Evolution vs. Devolution (14)

Anticipatory vs Catastrophic Change
ANTICIPATORY vs CATASTROPHIC CHANGE
by Erich Fromm (from the first chapter of his book, May Man Prevail, 1961)

Societies have lives of their own; they are based on the existence of certain productive forces, geographical and climatic conditions, techniques of production, ideas and values, and a certain type of human character that develops under these conditions. They are organized in such a way that they tend to continue existing in the particular form to which they have adapted themselves. Usually, men in each society believe that the mode in which they exist is natural and inevitable. They hardly see any other possibilities and, in fact, they tend to believe that a basic change in their own mode of existence would lead to chaos and destruction. They are seriously convinced that their way is right, sanctioned by the gods or by the laws of human nature, and that the only alternative to the continuation of the particular form in which they exist is destruction. This belief is not simply the result of indoctrination; it is rooted in the affective part of man, in his character structure, which is molded by all social and cultural arrangements so that man wants to do what he has to do, so that his energy is channeled in such a way as to serve the particular function he has to fulfill as a useful member of a given society. It is for this very reason, namely that the patterns of thought are rooted in patterns of feeling, that patterns of thought are so very persistent and resistant to change. Continue reading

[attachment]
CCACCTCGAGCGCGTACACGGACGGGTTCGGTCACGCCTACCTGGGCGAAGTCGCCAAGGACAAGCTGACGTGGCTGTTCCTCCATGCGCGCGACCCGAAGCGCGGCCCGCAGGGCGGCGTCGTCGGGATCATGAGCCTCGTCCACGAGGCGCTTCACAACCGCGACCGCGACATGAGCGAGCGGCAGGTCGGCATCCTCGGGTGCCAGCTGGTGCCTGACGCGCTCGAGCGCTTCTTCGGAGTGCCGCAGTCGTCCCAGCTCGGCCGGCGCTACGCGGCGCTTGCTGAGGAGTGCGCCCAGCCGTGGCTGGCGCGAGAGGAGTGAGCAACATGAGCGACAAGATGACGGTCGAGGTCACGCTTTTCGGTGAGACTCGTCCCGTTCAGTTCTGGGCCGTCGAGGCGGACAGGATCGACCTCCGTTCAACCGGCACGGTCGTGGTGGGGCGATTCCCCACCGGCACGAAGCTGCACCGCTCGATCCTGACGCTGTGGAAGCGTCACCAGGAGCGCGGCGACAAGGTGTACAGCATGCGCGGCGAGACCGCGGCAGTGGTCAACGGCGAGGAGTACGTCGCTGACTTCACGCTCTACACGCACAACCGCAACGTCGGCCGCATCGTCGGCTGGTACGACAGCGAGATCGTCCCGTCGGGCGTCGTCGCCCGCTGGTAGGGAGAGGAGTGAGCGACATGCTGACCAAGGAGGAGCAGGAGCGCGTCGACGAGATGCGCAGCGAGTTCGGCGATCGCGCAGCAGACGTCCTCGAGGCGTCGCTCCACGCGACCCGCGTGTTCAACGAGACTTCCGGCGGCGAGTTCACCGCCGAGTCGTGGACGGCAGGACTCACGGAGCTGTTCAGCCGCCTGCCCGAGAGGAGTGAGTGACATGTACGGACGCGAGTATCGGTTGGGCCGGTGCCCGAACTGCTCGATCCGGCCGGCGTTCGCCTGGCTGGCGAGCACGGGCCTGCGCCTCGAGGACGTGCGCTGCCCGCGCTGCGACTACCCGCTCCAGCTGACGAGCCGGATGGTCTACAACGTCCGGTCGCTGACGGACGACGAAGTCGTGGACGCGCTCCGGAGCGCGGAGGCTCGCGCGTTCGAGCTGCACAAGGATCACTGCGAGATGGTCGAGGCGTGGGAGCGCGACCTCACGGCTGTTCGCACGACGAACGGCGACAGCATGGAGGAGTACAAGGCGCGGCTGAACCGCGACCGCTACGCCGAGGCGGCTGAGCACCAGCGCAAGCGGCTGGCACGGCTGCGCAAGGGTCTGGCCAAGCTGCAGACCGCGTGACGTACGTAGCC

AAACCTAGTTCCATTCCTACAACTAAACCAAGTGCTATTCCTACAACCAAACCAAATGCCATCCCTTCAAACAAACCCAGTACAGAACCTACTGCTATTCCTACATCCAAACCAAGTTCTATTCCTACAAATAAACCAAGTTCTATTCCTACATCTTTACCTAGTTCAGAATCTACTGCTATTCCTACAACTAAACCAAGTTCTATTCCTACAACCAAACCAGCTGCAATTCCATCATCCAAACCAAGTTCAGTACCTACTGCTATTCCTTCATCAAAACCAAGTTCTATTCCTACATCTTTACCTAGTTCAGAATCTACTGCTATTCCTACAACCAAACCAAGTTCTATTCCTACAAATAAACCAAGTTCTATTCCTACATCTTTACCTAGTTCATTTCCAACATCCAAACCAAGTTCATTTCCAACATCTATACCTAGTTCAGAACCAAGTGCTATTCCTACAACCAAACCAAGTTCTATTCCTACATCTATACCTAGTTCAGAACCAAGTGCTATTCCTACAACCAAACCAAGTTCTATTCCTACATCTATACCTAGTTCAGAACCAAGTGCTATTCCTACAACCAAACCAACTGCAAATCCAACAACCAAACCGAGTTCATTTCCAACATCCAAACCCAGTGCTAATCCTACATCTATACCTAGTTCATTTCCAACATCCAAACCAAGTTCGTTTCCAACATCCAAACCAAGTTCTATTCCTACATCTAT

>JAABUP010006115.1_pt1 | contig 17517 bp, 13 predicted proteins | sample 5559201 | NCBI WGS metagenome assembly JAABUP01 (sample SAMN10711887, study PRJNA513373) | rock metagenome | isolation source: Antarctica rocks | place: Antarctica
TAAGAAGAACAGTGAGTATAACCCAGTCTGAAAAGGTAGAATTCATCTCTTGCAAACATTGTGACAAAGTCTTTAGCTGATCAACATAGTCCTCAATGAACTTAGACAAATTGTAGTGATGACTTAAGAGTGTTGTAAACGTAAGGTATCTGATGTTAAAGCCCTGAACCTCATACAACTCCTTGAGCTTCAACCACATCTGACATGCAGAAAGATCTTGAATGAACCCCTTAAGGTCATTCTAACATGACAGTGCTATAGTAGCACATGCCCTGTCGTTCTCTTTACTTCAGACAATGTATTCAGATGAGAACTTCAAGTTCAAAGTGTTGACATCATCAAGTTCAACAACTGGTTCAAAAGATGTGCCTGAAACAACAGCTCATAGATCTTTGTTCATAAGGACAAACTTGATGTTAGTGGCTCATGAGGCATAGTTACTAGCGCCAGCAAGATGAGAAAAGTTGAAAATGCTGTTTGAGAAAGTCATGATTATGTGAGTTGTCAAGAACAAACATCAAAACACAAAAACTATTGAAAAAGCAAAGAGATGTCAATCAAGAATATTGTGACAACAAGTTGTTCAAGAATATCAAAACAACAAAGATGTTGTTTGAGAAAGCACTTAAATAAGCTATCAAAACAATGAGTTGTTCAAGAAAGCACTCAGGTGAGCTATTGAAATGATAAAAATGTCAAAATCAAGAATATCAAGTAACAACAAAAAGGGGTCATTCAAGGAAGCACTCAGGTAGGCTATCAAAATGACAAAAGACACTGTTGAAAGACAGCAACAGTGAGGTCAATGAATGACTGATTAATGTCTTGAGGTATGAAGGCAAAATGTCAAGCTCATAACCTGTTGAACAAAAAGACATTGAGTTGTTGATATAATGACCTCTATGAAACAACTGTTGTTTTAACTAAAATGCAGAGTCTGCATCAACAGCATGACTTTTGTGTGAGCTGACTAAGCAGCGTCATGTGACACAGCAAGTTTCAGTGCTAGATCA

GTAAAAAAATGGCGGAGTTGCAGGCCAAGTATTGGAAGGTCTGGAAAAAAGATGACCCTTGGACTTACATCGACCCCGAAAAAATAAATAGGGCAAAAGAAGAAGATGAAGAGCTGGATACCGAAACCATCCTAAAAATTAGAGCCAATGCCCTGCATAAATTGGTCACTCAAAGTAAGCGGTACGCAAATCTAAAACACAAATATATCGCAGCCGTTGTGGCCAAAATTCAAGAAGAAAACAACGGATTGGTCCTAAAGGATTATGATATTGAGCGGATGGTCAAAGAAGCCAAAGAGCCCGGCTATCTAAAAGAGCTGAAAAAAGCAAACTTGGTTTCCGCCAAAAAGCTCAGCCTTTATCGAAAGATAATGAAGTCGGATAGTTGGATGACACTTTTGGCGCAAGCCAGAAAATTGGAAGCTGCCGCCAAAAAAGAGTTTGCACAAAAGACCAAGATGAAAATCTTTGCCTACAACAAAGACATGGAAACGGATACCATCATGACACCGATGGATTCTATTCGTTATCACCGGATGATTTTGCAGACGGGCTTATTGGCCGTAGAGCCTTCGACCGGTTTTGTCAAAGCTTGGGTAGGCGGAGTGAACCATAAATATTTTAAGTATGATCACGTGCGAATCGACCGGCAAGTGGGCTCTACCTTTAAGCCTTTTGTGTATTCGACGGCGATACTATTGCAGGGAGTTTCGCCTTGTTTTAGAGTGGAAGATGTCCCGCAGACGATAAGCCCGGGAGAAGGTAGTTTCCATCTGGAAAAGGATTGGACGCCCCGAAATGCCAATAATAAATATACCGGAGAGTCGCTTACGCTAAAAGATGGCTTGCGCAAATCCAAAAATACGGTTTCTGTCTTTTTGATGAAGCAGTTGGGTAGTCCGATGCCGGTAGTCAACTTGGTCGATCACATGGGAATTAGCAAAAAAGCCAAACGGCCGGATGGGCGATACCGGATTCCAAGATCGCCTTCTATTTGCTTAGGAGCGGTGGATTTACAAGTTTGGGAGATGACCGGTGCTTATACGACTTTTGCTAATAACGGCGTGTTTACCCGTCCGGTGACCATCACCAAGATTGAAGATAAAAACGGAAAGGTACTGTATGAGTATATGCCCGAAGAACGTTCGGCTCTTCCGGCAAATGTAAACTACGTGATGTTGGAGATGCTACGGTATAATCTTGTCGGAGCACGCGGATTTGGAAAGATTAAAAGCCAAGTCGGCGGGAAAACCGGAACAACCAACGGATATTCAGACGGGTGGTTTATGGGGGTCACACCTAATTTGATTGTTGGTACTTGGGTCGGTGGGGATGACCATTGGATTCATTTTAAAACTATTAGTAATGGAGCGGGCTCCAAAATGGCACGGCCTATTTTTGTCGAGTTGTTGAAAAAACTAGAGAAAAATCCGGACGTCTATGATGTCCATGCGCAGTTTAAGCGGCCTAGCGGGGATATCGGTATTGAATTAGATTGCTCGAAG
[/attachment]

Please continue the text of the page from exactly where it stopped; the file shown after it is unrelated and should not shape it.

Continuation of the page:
Evolution vs. Devolution (10)


Setting technological accomplishments aside, the shift from human evolution to devolution appears to have begun (metaphorically) with the first person who poked a stick through their lower lip…and then convinced others it represented a cultural step forward. If you have any doubt about how far that ‘step forward’ has progressed, take a look at the brief video in Evolution vs. Devolution #9 and/or the opening clip from The Gods Must Be Crazy ;-)

Time For A New Paradigm?

Thanks for your vote! You can trust me to continue doing what I do best!

“Did you notice the date?”

“Yeah, Friday, November 9th. So what?”

“Well, its only three days into Obama’s second term and it feels like we’re already back on track to experience all the great things he’s planning for us! By the way, do you know the real difference between him and Rommney?”

“I don’t know. What?”

“Think about it!”

“What’s to think about? Besides, I don’t have time right now. I’ve got to get back to work.”

“What are you doing for a living these days?”

“I sew the balls on teddy bears. It’s not very interesting, but it pays the bills.”

“I thought you had a graduate degree in economics.”

“I do.”

“So why are you sewing balls on teddy bears?”

“After the ‘crash’ it was the only job I could find. It was offered through a government sponsored endangered species stimulus package. I got it because they needed someone who could count.”

“That makes sense. By the way…who makes the teddy’s balls?”

“My wife does. She fashions them out of dried apricots.”

“Cool!” So…what do you do in your spare time?”

“Well, my wife spends her free time crosstitching solutions to Sudoku puzzles, and I’m currently studying Chinese marketing.”

“No kidding! How come?”

“Because as soon as we’ve finished this project we’re moving to China.”